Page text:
The physiological function of non-shivering thermogenesis (NST) has been investigated in recent years, and some studies have discussed the importance of NST with respect to human cold adaptation. The present study aimed to clarify individual and seasonal variations in NST that occurred as a result of mild cold exposure.
Seventeen male university students participated in the present study during summer and winter. The climate chamber used was programmed so that ambient temperature dropped from 28°C to 16°C over an 80-min period. Physiological parameters of test subjects were recorded during the experiments.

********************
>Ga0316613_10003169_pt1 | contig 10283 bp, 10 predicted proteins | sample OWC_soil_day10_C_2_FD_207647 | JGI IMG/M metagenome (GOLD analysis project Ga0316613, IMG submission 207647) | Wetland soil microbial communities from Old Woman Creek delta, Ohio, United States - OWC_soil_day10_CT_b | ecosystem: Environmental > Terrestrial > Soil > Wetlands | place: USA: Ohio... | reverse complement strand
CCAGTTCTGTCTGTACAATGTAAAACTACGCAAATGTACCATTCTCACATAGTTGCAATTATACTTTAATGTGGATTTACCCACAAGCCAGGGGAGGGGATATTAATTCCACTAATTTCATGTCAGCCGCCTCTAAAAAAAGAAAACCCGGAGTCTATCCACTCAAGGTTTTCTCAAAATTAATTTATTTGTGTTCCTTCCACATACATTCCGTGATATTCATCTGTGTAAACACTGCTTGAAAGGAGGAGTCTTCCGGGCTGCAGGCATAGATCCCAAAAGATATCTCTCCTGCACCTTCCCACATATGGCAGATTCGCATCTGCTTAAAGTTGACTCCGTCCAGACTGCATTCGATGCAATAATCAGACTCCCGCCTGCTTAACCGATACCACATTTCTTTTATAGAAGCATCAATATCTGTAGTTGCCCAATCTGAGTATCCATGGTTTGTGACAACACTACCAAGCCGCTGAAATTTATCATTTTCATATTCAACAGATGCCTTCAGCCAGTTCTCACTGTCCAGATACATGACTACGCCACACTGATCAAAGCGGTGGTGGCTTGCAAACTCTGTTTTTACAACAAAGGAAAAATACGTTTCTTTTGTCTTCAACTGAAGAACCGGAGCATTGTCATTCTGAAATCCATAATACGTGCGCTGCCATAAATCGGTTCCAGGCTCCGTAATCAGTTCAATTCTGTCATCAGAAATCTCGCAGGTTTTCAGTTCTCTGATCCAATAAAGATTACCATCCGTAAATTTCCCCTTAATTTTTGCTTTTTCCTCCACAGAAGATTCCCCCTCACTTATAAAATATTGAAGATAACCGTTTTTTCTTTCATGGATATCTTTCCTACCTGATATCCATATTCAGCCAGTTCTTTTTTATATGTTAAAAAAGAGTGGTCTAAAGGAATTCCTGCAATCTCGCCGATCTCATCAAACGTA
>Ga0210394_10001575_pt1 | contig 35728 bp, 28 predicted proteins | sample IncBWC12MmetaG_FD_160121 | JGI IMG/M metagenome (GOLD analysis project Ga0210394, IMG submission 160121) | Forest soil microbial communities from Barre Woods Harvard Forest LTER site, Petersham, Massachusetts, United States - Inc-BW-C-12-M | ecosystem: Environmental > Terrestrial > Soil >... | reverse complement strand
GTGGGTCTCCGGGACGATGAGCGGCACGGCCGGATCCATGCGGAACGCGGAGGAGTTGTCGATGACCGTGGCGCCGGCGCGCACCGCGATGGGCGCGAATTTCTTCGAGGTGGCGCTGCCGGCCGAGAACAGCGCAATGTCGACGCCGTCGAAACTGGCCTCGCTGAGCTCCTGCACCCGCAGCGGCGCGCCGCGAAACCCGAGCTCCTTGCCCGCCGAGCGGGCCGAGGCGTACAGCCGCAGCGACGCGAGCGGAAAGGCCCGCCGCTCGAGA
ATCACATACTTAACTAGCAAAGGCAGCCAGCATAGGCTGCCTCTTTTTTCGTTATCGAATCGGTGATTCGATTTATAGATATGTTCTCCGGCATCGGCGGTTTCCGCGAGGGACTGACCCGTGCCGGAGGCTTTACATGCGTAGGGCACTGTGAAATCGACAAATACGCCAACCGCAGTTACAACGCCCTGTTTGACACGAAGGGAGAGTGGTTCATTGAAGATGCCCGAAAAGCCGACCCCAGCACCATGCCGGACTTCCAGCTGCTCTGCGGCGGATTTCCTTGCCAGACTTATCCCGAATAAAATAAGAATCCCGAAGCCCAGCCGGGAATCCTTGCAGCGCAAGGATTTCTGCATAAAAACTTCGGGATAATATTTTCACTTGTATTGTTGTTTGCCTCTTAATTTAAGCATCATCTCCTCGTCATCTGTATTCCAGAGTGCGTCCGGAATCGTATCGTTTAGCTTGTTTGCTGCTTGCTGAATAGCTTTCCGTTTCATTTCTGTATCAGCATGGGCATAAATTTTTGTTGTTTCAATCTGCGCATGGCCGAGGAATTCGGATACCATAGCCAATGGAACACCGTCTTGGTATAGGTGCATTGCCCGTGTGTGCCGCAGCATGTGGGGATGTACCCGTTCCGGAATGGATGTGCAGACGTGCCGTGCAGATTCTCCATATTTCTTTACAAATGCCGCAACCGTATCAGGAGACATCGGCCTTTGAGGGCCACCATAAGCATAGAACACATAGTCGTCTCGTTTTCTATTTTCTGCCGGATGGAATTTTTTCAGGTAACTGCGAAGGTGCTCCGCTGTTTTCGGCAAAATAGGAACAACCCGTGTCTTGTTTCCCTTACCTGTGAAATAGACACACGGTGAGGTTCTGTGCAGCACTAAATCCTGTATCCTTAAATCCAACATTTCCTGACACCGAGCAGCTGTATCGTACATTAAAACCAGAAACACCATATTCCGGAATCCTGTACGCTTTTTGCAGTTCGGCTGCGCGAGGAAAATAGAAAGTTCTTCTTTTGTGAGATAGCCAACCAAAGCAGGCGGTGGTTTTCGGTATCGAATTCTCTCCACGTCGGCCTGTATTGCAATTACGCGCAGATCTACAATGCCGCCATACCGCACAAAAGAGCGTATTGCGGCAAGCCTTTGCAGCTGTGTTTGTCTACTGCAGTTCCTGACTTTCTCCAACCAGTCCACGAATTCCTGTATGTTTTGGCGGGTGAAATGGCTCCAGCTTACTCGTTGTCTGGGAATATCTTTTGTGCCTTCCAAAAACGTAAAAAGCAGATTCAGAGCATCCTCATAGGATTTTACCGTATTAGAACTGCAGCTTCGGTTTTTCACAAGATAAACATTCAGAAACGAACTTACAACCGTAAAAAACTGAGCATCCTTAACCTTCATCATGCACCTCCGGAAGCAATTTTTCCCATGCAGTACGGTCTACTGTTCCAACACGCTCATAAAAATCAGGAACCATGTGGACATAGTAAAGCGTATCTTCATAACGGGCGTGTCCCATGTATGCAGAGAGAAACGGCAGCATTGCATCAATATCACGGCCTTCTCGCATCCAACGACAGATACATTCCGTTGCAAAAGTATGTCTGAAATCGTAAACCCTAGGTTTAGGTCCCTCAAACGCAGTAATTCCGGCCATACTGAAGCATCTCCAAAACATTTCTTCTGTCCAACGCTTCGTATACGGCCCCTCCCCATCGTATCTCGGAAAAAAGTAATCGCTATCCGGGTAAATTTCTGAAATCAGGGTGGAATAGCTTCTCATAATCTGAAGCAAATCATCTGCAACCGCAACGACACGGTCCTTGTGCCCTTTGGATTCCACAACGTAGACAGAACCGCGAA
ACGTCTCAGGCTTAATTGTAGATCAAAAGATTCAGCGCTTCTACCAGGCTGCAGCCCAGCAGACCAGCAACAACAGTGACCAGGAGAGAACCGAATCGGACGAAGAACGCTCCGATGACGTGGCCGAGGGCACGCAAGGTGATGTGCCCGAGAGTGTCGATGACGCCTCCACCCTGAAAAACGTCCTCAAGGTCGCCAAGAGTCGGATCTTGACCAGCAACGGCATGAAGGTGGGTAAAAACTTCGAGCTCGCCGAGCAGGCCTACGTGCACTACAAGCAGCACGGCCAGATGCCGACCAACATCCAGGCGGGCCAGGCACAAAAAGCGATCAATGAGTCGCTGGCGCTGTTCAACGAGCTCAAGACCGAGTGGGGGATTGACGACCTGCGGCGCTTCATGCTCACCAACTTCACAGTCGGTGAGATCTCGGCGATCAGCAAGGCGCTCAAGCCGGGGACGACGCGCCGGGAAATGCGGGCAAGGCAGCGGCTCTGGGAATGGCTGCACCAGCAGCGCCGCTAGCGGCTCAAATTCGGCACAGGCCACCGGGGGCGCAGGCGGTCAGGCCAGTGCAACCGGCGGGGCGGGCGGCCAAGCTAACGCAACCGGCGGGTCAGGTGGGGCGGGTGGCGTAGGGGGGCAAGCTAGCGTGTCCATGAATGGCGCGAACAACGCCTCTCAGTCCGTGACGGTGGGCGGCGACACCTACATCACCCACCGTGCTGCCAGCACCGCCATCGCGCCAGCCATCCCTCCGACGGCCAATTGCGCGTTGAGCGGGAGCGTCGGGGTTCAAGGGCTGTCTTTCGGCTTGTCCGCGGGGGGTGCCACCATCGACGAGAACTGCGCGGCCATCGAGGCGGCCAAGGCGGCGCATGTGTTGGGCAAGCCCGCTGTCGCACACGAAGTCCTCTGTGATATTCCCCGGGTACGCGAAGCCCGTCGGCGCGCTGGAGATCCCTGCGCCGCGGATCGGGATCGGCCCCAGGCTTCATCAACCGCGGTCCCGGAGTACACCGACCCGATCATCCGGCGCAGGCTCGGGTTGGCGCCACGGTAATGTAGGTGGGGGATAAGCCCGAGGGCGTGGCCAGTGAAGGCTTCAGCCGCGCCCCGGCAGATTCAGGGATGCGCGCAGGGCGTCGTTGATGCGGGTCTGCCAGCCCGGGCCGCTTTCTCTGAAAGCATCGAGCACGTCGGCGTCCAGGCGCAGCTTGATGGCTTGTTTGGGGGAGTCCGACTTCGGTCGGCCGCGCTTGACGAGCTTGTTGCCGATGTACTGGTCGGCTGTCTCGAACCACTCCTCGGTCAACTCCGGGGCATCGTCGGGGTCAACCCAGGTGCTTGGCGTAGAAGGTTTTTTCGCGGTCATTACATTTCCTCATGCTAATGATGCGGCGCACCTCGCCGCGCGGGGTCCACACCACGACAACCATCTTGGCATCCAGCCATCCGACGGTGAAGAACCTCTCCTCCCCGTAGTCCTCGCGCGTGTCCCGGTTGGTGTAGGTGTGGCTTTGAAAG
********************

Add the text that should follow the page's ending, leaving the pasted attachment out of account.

Increases in oxygen intake (VO2) during cold exposure were significantly greater without shivering in winter than they were in summer. Respiratory exchange ratio (RER) was significantly lower during thermoneutral baseline and cold exposure in winter than it was during the same periods in summer. In addition, there was a significant negative correlation between ΔVO2 and ΔRER.
Increase of VO2 without shivering indicated increase of NST, and decrease of RER depends on the metabolization of fat in winter. These results suggested that NST activity was activated by seasonal acclimatization, and individual variation of NST depends on individual variation of fat metabolism.